Pork shoulder is a natural cut for barbecue because it becomes amazingly tender and juicy when slow-roasted over low heat. Adam Perry Lang says that it's almost impossible to overcook because the meat bastes itself and must reach an internal temperature of 195 degrees in order for it to pull apart easily. A whole pork shoulder (which takes about 18 hours to cook) consists of two main parts: the pork butt and the picnic shoulder. Perry Lang often uses just the pork butt end of the shoulder because it takes less time (about 8 to 10 hours) and there is less fat to trim after the meat is cooked.
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1/4 cup Garlicky Barbecue Marinade
One 8-pound pork butt, skin removed
1/4 cup plus 2 tablespoons Seven-Spice Dry Rub
4 cups hickory or other hardwood chips, soaked in water
Cider Mop Spray
1/2 cup pan drippings or water
Hamburger buns, sliced raw onion and hot sauce, for serving
2 cups Sweet and Sticky Barbecue Sauce
Crunchy Coleslaw with Cayenne and Toasted Caraway Seeds
How to Make It
Rub the Garlicky Barbecue Marinade all over the pork and refrigerate overnight.
Bring the meat to room temperature and sprinkle with the Seven-Spice Dry Rub.
Light a charcoal fire in a covered grill. Set up the grill for indirect grilling: When the temperature reaches 225°, carefully push the hot coals to one side and place a drip pan filled with 1 cup of water on the opposite side. Alternatively, bring a smoker to 225°. Put the pork shoulder over the drip pan and cover the grill; you'll need to cook the pork for about 8 hours total. Maintain the temperature at 225° by replenishing the charcoal with a fresh batch of burning coals every hour. Every hour, drain 1/2 cup of the wood chips and scatter them over the hot coals. Add more water to the drip pan when half of it is evaporated.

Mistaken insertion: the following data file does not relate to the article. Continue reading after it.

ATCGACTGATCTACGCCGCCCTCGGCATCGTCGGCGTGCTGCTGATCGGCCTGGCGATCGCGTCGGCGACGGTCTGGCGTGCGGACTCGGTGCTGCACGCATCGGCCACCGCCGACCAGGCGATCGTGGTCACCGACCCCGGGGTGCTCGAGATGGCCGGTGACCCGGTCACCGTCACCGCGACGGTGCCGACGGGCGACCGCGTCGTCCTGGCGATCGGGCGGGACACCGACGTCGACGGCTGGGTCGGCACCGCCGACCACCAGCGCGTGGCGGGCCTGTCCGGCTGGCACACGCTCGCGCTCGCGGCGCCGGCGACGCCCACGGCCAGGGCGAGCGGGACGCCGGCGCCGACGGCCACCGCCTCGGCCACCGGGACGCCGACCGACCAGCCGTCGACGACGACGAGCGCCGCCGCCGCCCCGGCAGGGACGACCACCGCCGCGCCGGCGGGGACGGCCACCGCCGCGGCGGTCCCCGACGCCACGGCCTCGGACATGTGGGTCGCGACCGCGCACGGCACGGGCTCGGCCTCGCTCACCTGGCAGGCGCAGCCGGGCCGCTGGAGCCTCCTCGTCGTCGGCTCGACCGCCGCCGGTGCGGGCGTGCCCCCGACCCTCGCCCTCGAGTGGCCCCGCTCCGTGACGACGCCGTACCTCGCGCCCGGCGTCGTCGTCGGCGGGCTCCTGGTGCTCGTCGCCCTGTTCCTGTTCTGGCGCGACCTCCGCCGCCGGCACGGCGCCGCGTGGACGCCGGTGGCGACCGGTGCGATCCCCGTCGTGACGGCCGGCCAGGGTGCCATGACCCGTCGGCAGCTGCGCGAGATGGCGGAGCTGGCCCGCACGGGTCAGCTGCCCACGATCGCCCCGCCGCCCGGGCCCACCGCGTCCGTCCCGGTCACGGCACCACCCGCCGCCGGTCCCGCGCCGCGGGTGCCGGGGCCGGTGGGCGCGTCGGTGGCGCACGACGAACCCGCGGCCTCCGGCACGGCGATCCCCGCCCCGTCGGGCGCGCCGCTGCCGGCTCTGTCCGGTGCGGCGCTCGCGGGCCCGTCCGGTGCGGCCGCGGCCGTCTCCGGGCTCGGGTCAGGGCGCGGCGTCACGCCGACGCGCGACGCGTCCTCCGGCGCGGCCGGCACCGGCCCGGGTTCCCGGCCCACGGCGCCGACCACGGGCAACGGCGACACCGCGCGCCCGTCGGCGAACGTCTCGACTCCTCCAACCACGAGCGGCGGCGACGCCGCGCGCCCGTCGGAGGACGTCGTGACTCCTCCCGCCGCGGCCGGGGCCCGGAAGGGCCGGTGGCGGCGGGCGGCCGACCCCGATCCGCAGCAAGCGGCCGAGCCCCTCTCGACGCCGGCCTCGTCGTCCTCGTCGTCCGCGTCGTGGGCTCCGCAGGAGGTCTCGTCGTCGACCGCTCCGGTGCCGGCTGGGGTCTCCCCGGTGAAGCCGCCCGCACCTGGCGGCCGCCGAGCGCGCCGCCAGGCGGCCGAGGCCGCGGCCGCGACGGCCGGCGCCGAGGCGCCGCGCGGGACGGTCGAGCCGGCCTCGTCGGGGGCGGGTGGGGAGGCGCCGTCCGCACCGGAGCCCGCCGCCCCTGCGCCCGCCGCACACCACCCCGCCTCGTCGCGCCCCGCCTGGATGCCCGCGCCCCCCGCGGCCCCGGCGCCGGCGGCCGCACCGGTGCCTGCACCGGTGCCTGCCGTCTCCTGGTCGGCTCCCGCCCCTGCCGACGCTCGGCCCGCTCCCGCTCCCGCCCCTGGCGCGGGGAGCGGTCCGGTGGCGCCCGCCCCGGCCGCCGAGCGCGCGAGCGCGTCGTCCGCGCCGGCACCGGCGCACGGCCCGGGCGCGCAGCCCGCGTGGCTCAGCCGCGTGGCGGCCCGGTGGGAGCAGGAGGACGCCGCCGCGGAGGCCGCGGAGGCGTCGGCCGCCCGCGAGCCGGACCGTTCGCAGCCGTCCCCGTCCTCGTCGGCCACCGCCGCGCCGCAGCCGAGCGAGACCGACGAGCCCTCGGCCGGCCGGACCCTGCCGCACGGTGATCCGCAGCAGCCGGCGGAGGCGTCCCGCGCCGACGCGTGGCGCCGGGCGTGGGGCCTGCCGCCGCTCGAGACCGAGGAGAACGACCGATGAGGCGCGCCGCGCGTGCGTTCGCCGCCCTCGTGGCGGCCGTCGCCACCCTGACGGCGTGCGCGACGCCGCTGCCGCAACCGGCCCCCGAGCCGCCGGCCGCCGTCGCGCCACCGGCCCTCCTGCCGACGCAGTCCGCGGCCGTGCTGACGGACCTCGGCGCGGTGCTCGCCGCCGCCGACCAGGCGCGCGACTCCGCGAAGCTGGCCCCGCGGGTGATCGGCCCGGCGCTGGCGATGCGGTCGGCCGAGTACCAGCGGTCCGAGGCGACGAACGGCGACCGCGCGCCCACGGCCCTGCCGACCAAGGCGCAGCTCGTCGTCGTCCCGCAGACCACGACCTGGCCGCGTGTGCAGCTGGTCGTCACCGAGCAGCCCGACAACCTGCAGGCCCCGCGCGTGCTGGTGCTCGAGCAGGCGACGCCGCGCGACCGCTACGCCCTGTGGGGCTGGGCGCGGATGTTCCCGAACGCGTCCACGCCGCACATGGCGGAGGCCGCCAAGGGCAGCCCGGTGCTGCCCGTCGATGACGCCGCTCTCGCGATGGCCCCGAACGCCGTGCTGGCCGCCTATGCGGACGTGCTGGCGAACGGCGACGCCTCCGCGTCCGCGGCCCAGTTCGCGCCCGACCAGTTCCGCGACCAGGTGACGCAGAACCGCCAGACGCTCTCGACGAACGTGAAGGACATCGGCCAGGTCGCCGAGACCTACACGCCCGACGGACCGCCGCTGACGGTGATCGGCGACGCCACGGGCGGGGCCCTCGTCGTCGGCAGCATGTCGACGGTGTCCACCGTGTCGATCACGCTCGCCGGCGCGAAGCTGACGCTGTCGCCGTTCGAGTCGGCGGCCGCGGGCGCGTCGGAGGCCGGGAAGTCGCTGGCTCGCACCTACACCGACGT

After the first 6 hours, spray the pork shoulder with the Cider Mop Spray every 30 minutes and continue to cook for about 2 hours longer, or until an instant-read thermometer inserted in the thickest part of the meat registers 195°. Transfer the pork shoulder to a roasting pan and let it rest for 30 minutes.
Skim most of the fat from the liquid in the drip pan. Measure out 1/2 cup and transfer to a small saucepan. Add the Sweet and Sticky Barbecue Sauce and bring to a simmer. Scrape any excess fat from the pork shoulder. With 2 forks, remove the meat from the shoulder and pull it into long, thick shreds. Discard the fat and bones. Add the diluted Sweet and Sticky Barbecue Sauce to the roasting pan and simmer very gently, without stirring too much, until heated through. Serve with the buns, sliced onions, hot sauce and the Crunchy Coleslaw with Cayenne and Toasted Caraway Seeds.
The barbecued pork shoulder can be refrigerated overnight in the roasting pan with a little water. Cover with foil and bake at 325° until heated through, about 1 1/2 hours, before proceeding.
Tangy, fruity Italian Barberas have an affinity for spicy, smoky barbecue, especially lighter meats like pork.
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